The first thing to bear in mind with the Camino de Santiago is that you can essentially cycle the pilgrimage route any time of year - though our preference is for late spring, early summer or fall. Other times of year can be rather too cold or hot for comfortable cycling. Having said that, any time of year you choose to cycle the Camino, you should bear in mind that given the distance, elevation and natural micro-climates, the variation of the weather is something you must prepare for.
From the brisk mornings in the Pyrenees to the hot plains in and out of Leon, to the chilly heights of O Cebreiro and the possible rain showers around Santiago de Compostela, you will be exposed to a range of temperatures and weather conditions. With that in mind and because you don't want to pack too heavy (despite the 40 liter capacity of our Ortlieb panniers!), here is our suggested packing list - scroll down for a pdf to print-out and you can check items off as you pack.
1 x Bike helmet
1 x Cycling cap
1 x Sun glasses
1 x Clear lens glasses (or changeable lenses)
1 x Fingerless gloves
1 x Full finger gloves
1 x Cycle Shoes
2 x Padded cycle shorts
2 x Cycle Jersey
4 x Cycling socks
1 x Light Water-proof wind breaker
1 x Warm, light Fleece (makes a great base layer for your rain jacket on cold days)
1 x Arm warmers / sleeves
1 x Sunscreen - small
1 x Small first aid kit
1 x Small packet of tissues (for pit stops!)
1 x Shower cap (for your seat on rainy stages)
1 x Long sleeve "dinner" shirt / blouse
1 x Short sleeve "dinner" shirt or polo or blouse
1 x Long trousers / practical skirt / dress
1 x Warm, light Sweater or Cardigan
1 x flip-flops or light-weight walking shoes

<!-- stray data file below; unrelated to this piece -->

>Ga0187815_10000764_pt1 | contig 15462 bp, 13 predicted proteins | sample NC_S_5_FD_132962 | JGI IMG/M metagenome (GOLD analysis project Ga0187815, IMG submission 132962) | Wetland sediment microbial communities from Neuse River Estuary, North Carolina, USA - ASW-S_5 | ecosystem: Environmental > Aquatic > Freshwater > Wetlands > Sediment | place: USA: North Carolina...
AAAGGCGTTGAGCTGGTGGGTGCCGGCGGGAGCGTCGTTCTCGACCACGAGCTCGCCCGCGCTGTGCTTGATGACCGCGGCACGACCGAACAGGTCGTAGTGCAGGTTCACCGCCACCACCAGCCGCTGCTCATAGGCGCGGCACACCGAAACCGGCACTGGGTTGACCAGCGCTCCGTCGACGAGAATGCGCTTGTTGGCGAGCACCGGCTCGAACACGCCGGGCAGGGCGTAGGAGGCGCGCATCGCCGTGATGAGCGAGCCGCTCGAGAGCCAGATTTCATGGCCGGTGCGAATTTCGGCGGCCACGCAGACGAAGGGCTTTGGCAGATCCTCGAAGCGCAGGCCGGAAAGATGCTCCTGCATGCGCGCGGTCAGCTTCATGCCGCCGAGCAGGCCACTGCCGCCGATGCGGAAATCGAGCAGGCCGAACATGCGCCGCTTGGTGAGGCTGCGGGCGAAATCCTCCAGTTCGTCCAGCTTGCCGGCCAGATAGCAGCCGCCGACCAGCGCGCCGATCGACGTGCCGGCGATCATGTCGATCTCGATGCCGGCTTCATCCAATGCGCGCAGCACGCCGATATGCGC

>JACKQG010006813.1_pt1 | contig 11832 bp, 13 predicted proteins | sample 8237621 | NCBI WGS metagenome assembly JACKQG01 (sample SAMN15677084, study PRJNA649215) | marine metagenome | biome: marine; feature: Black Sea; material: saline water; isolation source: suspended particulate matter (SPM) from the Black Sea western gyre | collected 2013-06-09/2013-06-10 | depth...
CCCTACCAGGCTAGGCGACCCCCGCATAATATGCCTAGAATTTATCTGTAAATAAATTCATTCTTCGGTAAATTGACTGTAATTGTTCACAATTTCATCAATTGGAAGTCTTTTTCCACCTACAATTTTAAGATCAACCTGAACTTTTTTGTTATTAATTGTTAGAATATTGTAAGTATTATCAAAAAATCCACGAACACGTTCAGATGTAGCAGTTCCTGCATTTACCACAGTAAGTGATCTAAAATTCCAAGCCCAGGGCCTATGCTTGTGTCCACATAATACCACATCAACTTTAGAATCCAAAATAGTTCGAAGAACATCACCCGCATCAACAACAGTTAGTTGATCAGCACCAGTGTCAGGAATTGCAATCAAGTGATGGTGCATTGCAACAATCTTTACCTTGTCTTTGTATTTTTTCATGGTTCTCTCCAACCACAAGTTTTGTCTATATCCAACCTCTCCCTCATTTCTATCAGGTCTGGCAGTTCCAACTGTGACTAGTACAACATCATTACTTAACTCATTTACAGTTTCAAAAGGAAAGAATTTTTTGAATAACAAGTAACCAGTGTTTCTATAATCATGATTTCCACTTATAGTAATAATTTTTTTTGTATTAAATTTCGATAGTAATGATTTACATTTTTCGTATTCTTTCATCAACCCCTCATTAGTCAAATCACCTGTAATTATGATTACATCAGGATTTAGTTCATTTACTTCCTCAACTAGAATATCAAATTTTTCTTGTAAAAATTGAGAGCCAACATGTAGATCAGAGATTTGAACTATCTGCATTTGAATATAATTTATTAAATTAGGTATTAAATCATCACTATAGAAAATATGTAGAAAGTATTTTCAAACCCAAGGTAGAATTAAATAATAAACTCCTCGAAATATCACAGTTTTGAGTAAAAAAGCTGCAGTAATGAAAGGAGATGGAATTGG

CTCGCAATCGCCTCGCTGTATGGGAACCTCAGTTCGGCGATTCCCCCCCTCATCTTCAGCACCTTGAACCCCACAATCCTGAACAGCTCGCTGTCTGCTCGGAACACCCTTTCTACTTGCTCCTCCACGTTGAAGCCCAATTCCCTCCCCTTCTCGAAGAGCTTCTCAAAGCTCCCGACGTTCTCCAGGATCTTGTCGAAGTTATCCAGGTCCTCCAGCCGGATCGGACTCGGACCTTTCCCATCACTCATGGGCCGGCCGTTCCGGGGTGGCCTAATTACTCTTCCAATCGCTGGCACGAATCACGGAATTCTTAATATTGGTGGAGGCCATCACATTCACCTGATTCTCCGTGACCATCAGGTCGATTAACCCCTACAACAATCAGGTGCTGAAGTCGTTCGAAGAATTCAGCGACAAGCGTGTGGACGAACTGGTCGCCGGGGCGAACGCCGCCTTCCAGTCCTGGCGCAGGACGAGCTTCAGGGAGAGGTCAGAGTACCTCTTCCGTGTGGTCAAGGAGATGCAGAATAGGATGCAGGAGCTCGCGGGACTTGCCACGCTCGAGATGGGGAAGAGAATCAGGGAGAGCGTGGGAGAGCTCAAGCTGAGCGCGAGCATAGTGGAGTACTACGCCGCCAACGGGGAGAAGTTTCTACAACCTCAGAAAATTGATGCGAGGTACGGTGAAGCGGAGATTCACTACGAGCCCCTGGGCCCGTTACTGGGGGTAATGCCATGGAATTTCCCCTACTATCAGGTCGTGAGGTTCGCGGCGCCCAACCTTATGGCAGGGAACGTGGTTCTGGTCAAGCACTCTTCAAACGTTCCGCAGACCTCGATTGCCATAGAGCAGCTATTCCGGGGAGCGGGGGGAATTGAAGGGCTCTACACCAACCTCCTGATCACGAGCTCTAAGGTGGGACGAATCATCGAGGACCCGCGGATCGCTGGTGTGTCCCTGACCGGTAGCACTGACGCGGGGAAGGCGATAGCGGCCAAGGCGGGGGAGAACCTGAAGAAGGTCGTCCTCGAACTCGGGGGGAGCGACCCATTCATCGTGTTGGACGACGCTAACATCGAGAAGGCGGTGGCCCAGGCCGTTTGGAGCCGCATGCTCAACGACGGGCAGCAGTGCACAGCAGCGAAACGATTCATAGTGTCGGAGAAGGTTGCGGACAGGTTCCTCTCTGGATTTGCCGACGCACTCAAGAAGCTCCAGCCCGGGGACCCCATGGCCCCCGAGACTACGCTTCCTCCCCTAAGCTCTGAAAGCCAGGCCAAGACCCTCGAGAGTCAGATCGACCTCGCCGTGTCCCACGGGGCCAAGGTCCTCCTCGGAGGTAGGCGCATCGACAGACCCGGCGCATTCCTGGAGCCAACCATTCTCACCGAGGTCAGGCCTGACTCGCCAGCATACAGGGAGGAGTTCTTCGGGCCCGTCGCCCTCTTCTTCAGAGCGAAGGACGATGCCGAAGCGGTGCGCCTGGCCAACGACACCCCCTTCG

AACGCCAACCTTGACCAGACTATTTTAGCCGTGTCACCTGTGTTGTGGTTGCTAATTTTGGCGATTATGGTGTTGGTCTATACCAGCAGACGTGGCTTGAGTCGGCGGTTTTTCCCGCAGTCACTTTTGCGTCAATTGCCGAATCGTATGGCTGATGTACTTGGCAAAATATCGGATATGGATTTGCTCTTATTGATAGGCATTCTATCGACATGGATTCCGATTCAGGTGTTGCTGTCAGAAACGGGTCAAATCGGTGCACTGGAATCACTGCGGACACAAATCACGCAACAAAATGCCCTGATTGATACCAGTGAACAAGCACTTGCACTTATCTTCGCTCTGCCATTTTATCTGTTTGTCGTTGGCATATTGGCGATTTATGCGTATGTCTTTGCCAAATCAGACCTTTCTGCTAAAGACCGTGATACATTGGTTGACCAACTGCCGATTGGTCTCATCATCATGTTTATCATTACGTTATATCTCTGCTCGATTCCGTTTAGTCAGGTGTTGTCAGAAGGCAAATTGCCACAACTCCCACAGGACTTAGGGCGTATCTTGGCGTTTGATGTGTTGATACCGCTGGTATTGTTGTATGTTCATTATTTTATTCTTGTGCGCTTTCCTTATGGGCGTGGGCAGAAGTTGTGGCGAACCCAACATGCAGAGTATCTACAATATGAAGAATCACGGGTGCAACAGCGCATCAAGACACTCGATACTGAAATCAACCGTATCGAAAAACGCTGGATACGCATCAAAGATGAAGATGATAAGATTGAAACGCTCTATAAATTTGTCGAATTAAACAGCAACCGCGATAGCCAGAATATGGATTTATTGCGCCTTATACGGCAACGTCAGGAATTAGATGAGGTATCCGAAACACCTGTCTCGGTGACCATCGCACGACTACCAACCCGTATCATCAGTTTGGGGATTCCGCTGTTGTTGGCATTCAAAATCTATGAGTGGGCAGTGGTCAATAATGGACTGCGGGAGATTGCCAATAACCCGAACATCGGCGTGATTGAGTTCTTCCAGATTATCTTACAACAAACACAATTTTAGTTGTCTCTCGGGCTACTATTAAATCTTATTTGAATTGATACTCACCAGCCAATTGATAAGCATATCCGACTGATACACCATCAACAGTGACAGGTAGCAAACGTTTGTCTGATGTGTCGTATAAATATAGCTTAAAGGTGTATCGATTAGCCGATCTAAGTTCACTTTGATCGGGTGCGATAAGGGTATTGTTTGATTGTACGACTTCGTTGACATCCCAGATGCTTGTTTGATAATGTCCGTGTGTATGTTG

5 x Underwear (rinse them out in the shower on rest days!)
1 x Compact toiletry kit (including hand-washing liquid)
Tools & Equipment
1 x Smartphone and charger
1 x Spare battery pack (Optional but great if you take a lot of pictures and video)
1 x Camera (or save space and weight and just use your smartphone)
1 x Multi tool
1 x Spare tube (and / or patch kit)
1 x Small bottle chain oil
Download your packing list right here:
If you have found any other items to be useful, or any listed items to be superfluous, get in touch and let us know!
You can get by on as little as €10 if you are buying your supplies in supermarkets and grocery stores.
A ham and cheese sandwich (Bocadillo con jamón y queso) or slice of Tortilla de Patatas (Spanish omelette with potatoes) and a soft drink will set you back 4-5€, for lunch in most small bars, coffee will be 1-2€.
Some cafes and bars do a Pilgrim's lunch menu, consisting of a starter, main course/entree, dessert, drink and bread for anywhere from 5-15€. These can be great value for the main meal of the day.
Be sure to refill your Cycling Rentals water bottle at fountains along the way - always look for the sign 'AGUA POTABLE' (Drinking water).
I would recommend quite a lot of cycling before going on the Camino de Santiago. It ranges from challenging mountain passes to flat stretches of farmland and to complete the distance in a reasonable time you must have had plenty of TIME IN THE SADDLE (TITS - hehe!).